When a journalist recently asked Shahid Afridi about his fitness, he was met with a typical Afridi cross bat response: “Alhamdulillah, tum jaise dus bande main abhi bhi sambhaal sakta hoon (by the grace of God, I can still take on 10 guys like you).”
In the same interview, he expressed his desire to represent Pakistan.
By some media accounts, Afridi was in talks with chief selector Inzamam-ul-Haq and was seeking a farewell game against the West Indies in the United Arab Emirates later this month.
His wish has been turned down for now.
In October last year, Virender Sehwag tweeted, “I hereby retire from all forms of international cricket and from the Indian Premier League. A statement will follow.”
For some, it was a surprise announcement, presuming his retirement at the age of 37, with his last international game in 2013.
Now in the wake of the Twenty 20 Masters Champions League, whose rules preclude any current international cricketer, Sehwag was forced to announce the obvious.
With a shed of emotion ─ and perhaps fanning an open wound ─ he asked, “Should not a player who has played 12 to 13 years for his country deserve a farewell match?”
A pertinent question. Ask West Indies’ Shivnarine Chanderpaul.
Leaked e-mail threads between Chanderpaul, coach Phill Simmons and chief selector Clive Lloyd portray a bitter tale.
After being informed of his omission due to lack of form, Chanderpaul pleaded, “My request to finish up with the Australian series is not asking too much. It gives me a chance to acknowledge my supporters at home and the possibility of the WICB properly honouring me for my contribution to West Indies cricket. I should not be pushed into retirement.”
His request for a befitting farewell was made in vain.
Take that and put it against a series-long homage given to Steve Waugh in the Australian summer of 2003-04. The Border Gavaskar series was overshadowed by the presence and departure of one man.
Ten years later, Sehwag’s opening partner Sachin Tendulkar would have a tailor-made farewell for him in his home city of Mumbai against a bottom-ranked depleted West Indian team.
Abdul Hafeez Kardar, widely regarded as the father of Pakistan cricket, was revered as a leader as equally as he was feared as an authoritarian.
Exhausted at the age of 33, he hung up his boots after a tour of West Indies in 1958, and Fazal Mahmood succeeded him as captain.
The next season, before a tour of India, Kardar came out of retirement.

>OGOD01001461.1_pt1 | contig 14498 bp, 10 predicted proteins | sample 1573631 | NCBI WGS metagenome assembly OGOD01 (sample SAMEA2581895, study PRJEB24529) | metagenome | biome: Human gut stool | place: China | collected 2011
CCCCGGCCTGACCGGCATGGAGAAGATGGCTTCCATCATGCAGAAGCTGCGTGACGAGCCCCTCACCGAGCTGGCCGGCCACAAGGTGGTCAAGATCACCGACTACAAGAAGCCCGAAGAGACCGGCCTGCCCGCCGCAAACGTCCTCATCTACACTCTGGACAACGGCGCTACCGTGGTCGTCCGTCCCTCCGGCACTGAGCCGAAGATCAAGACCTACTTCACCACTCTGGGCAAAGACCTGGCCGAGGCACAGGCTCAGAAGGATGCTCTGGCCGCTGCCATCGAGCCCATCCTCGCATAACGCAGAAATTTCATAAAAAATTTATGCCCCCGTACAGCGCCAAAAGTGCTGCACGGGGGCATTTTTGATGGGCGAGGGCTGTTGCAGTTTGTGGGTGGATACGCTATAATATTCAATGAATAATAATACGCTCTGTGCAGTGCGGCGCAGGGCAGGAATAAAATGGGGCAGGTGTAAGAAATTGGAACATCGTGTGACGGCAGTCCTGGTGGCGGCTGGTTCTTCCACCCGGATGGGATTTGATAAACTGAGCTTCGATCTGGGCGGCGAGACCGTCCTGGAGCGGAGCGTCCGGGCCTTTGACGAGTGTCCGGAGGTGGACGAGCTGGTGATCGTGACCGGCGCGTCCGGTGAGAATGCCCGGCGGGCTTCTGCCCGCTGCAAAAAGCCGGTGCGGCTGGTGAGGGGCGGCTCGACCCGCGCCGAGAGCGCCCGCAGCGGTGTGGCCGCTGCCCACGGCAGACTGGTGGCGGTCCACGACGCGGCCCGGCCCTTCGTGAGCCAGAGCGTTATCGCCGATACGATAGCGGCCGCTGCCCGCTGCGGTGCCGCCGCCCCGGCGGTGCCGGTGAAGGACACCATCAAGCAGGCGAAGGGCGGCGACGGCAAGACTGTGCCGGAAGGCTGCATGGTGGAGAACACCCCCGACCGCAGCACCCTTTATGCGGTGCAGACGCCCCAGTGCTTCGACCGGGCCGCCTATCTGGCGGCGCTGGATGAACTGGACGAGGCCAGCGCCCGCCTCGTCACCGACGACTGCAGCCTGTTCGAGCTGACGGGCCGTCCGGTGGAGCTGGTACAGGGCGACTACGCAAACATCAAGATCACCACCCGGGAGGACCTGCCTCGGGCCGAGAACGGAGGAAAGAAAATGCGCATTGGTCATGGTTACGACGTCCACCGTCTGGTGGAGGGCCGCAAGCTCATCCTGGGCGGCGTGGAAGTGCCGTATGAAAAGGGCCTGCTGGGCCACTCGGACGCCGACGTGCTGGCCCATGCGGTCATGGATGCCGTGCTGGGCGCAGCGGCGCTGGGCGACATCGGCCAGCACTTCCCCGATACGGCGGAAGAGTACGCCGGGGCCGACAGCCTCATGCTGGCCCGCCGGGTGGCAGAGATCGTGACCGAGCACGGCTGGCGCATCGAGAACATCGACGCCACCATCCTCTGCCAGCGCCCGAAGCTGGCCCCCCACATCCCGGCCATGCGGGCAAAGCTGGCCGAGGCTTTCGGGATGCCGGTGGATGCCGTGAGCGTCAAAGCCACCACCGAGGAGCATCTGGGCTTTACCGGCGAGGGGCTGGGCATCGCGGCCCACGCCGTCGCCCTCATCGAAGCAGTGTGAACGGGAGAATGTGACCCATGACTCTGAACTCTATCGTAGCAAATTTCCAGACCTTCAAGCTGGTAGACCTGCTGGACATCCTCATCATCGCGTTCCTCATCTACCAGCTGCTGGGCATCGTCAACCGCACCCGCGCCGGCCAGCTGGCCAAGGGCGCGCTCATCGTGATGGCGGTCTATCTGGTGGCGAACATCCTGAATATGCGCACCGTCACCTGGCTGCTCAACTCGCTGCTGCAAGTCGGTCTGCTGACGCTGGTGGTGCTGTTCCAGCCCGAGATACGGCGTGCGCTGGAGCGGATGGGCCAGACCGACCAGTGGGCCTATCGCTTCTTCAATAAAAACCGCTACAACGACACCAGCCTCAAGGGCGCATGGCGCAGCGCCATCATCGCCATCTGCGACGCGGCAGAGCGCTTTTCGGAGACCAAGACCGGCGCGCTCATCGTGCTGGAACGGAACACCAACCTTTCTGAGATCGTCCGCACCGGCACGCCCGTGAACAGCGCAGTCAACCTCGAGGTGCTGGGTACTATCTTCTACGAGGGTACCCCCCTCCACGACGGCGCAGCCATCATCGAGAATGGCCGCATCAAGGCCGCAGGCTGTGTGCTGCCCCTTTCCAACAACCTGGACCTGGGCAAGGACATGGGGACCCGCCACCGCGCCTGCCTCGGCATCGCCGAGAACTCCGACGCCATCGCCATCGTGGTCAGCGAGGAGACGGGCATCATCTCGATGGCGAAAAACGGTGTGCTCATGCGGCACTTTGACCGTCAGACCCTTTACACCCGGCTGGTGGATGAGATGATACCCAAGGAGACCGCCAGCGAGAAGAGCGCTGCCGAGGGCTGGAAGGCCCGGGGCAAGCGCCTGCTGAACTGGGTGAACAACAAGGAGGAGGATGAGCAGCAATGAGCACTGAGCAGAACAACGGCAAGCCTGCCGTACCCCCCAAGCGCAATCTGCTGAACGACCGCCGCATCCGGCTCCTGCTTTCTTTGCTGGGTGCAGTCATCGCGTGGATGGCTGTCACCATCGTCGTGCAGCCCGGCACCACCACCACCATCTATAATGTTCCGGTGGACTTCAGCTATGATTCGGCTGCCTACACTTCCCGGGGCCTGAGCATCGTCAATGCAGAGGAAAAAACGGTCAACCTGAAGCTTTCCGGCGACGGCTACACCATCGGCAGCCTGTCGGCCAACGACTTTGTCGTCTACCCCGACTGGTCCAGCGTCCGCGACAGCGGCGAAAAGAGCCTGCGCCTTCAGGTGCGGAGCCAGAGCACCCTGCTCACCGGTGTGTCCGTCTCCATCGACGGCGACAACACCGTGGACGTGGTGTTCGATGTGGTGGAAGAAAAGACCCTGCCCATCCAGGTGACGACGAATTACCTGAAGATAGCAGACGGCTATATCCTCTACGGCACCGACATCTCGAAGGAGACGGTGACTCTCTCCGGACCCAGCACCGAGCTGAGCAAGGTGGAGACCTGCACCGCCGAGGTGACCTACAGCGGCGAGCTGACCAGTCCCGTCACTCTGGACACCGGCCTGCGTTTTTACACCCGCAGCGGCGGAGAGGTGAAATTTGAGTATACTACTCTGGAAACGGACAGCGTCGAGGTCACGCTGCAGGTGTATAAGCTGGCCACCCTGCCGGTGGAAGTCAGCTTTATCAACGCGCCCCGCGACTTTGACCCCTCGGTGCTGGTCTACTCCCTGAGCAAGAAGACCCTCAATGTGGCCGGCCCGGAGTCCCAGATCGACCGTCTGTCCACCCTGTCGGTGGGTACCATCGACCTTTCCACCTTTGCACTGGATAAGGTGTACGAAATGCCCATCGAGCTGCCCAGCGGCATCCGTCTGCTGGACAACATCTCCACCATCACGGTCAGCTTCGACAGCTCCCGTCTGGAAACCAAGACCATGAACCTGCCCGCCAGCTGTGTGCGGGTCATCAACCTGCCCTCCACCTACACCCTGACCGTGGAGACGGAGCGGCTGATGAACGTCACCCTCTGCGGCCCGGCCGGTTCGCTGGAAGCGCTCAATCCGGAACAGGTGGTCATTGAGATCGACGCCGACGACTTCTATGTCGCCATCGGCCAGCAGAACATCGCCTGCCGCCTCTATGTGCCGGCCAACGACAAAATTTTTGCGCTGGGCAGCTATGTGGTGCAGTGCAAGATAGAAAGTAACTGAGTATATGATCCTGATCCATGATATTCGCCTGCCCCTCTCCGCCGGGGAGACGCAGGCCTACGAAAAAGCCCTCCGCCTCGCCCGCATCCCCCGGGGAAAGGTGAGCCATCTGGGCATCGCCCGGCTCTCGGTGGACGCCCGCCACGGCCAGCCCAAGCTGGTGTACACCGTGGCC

With an already-frictional relationship between the two, Fazal and Kardar faced off as rival captains in a trial game that was to decide the captain that would lead the team in India.
Coincidentally, Fazal’s father-in-law Mohammad Saeed was on the selection panel. Fazal got the nod ahead of Kardar, who was nursing an injury.
Saeed’s own career was earlier put to an abrupt end when Kardar, handpicked by Justice R.A. Cornelius, replaced him as captain of Pakistan.
Saeed attempted a comeback, but Kardar reportedly contacted President Iskander Mirza to end Saeed’s pursuit.
A precedent was set; Pakistan’s earliest cricketing heroes were trying to hold onto something that had already passed them by.
Sixty years down, little changed.
Fazal also felt betrayed when Imtiaz Ahmed and Hanif Mohammad dragged him down at the end of his career.
Hanif was forced to retire mid-series after the first Test of a series against New Zealand.
Majid Khan played his last Test when he was ousted under the captaincy of his younger cousin, Imran Khan.
Mushtaq Mohammad accused his friend, Asif Iqbal, to have conspired his ouster.
An ageing Javed Miandad went out of international cricket fighting for his place in the side while trying to win a quarter-final game against India in Bangalore.
The careers of Wasim Akram, Waqar Younis and Saeed Anwar were put to a forced end by ex-teammate and chief selector Aamir Sohail.
If you look at stars like Abdul Razzaq and Mohammad Yousuf, it is hard to tell if they ever actually retired.
Very often they appear unsure themselves, hanging on by the thread of hope and uncertainty in Pakistani cricket where anything can happen.
It often does. The list is long and painful.
Guards of honour ─ a recent phenomena in cricket ─ are hard to find, and an Imran Khan farewell even harder to emulate.
Younis Khan, too, retired from the game’s shortest format after picking up the World T20 trophy for Pakistan. But his ODI retirement was controversial.
After extreme insistence on getting a place in the ODI team, he announced his retirement on the morning of his comeback game.
The Pakistan Cricket Board (PCB) Chairman Shaharyar Khan said, “I am disappointed at not only his decision to retire from ODIs but also the timing of his decision.”